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the skunks of los feliz

This is hardest rain I think I've seen in LA. For a while, the sound of rain pounding on the building drowned out "It's the Great Pumpkin, Charlie Brown".

We ignored Snoopy's adventures behind enemy lines in favor of watching our neighbor's trash cans float down the street, as a LAPD cruiser nonchalantly drove by.

Weird: Transpose the "s" and the "p" in any blogspot address (ex: thisismyblog.blogpsot.com) and you end up at this religious site, which features the author's 11 reasons that the end times are near.

I'm not convinced, however. There's no mention in the prophecies of the Red Sox coming back from 3 games down to knock off the Yankees, and then coming within 2 wins of their first World Series title in 86 years.

Predict that, and we can talk.

They're magically duplicitous!

General Mills rolls over to the Sinclair Group, all in the name of the "free press":

Thank you for contacting General Mills. Many consumers have written to share their views on this issue. Some have urged General Mills to use its influence as an advertiser to ensure that the media reports the news in an unbiased manner. Some have urged General Mills to continue advertising, and have threatened to withdraw support for our products if we alter our advertising plans. Passions run deep on both sides, particularly this close to an election.

Whenever possible, General Mills does strive to preview the programs on which our advertising appears. We do so to assure that we do not advertise on programs inconsistent with the family-oriented nature of our products. This works well with entertainment programs produced and available for advance screening, but pre-screening of news broadcasts is usually not possible.

Our view in this area is clear. We believe one of the fundamental elements of our society is the freedom of the press. Companies such as ours, in our view, should not attempt to influence, control or pre-empt the content of news through the leverage of advertising sponsorship. To do so would undermine that fundamental freedom.

From time to time, any one of us as viewers may consider a particular news story to be inaccurate or imbalanced. News organizations do err. Judgment is not always well applied. One major news organization recently acknowledged that errors were made in stories relating to the current presidential election. When such errors occur, certainly a price is paid in terms of reputation. But errors and questionable judgment are an acceptable price to pay, in our view, to assure the presence of a free and independent media in our society.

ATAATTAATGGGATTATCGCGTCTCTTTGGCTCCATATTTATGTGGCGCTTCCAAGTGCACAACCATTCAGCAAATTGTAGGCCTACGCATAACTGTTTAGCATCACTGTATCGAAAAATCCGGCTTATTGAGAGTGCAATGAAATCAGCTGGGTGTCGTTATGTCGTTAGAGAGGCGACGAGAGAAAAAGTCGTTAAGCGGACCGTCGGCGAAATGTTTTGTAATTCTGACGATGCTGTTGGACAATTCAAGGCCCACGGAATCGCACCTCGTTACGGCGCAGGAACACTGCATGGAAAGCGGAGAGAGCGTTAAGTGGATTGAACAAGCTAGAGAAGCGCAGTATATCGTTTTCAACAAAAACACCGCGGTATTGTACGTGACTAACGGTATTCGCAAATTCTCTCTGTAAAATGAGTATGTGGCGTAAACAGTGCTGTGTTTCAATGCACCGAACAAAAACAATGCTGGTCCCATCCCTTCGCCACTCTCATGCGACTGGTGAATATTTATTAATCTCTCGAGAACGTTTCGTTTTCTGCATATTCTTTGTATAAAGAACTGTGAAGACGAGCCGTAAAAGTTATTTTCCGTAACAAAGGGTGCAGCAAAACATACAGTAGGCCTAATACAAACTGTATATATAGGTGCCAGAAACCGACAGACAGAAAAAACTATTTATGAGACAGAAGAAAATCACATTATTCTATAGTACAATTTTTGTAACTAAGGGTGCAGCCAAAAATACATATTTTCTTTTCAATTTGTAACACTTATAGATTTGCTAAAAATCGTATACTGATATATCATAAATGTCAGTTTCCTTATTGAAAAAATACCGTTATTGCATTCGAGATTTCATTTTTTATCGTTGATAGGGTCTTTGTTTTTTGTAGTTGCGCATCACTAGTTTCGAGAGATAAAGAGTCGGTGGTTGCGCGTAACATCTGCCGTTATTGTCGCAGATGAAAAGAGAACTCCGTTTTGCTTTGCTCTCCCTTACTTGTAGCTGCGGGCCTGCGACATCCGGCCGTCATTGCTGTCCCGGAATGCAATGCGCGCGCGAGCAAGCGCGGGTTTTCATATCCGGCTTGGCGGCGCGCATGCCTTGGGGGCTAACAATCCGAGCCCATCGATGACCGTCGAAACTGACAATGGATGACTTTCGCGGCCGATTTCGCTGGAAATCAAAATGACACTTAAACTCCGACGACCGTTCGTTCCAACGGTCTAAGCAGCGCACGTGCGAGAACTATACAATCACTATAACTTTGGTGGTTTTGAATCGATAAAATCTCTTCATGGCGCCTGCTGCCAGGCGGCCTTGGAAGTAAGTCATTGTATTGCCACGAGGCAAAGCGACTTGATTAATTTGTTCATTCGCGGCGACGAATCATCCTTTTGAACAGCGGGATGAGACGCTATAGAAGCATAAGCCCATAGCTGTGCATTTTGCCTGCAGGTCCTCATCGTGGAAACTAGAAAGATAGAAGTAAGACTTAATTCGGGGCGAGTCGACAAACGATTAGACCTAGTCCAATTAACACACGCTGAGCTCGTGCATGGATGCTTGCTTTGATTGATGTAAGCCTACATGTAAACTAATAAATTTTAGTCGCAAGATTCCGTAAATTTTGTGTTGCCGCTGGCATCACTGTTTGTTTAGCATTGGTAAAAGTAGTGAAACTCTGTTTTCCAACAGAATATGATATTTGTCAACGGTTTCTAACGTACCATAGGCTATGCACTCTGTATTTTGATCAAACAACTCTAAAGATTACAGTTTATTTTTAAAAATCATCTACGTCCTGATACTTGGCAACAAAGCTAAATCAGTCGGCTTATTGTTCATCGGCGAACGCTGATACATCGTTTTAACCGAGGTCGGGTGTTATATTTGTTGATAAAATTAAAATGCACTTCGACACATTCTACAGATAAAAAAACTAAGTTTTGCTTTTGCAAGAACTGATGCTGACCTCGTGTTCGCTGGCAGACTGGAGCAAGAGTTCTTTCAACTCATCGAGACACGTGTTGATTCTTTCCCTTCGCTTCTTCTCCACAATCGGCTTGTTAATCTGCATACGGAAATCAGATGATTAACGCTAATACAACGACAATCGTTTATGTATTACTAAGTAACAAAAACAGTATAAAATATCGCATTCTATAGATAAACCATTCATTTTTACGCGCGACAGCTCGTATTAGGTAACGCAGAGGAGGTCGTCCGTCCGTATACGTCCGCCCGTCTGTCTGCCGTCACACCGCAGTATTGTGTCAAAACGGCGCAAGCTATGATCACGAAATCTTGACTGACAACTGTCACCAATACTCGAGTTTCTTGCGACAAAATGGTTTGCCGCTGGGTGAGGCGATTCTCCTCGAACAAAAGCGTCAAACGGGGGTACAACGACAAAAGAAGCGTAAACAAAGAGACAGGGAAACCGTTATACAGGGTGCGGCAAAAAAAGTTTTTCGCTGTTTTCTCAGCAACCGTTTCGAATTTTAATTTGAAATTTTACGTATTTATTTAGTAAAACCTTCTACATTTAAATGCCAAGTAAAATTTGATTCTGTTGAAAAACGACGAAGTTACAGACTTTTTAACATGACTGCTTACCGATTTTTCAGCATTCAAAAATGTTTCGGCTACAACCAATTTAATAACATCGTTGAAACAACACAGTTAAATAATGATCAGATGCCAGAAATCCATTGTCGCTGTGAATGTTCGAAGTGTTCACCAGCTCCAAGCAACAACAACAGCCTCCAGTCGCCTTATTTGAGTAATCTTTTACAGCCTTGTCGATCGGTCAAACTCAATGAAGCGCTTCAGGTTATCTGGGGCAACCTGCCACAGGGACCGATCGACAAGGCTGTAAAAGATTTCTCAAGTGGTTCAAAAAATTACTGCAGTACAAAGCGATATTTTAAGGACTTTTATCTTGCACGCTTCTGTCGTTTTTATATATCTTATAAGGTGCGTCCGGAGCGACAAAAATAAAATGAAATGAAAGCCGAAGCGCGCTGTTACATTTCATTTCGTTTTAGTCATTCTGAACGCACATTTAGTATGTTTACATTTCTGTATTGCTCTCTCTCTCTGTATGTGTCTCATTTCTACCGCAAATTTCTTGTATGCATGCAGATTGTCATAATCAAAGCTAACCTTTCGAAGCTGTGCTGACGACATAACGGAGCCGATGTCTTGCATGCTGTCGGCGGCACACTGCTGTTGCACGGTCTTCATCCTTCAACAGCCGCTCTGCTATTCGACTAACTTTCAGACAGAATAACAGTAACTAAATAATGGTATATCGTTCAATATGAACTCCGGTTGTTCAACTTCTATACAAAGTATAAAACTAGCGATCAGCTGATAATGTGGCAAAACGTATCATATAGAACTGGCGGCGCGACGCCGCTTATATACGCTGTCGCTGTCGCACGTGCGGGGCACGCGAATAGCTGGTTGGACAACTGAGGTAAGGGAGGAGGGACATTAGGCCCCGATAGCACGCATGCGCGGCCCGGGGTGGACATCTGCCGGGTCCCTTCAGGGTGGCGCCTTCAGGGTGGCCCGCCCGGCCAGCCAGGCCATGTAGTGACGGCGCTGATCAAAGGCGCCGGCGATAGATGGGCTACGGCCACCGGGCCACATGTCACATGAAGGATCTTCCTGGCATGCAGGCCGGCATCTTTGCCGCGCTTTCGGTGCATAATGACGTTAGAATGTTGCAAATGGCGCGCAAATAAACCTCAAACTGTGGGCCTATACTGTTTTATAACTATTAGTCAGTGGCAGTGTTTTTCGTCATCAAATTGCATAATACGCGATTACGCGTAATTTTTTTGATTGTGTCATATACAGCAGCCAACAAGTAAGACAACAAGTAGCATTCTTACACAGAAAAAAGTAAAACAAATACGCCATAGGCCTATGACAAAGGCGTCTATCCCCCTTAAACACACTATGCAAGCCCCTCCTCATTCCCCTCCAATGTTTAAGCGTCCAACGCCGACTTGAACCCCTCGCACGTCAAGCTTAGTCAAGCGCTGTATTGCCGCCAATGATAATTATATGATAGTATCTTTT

As viewers, each of us is free to make a choice. We can choose to patronize or not patronize programs with our viewership. We can choose to patronize or not patronize particular television stations, or even entire networks.

Similarly, advertisers may choose not to sponsor certain broadcasts, a particular network or specific publications because of their journalistic standards and judgment. But advertisers should not attempt to control or pre-empt news programming prior to broadcast or publication. That, in our view, would be inappropriate. In this instance, as in the example cited earlier, passionate voices are calling on advertisers to insert themselves into the election by threatening to boycott those who remove or who do not remove their advertising.

We choose to stand with freedom of the press.

We welcome the views that you and others have shared with us. You may rest assured that we will remind the networks we sponsor that the integrity of their reporting reflects on the companies that advertise during their broadcasts. Hopefully, you will understand our views – and the importance we place on a free press. Again, thank you for taking the time to contact us and share your views.

Sincerely, General Mills

The truly galling thing about this rather didactic lecture on the First Amendment (from a company that makes sugary kid's cereal), is that they insist on referring to the Sinclair Group's partisan hack job as "journalism".

They're right about one thing: consumers, like companies, have a choice in how they spend their money. I choose to stand without General Mills products.

So long, Lucky Charms. We hardly knew ye.

Posted by Hello
Good to know that, in the midst of all the campaign hubbub, W still somehow found the time to throw his base a bone.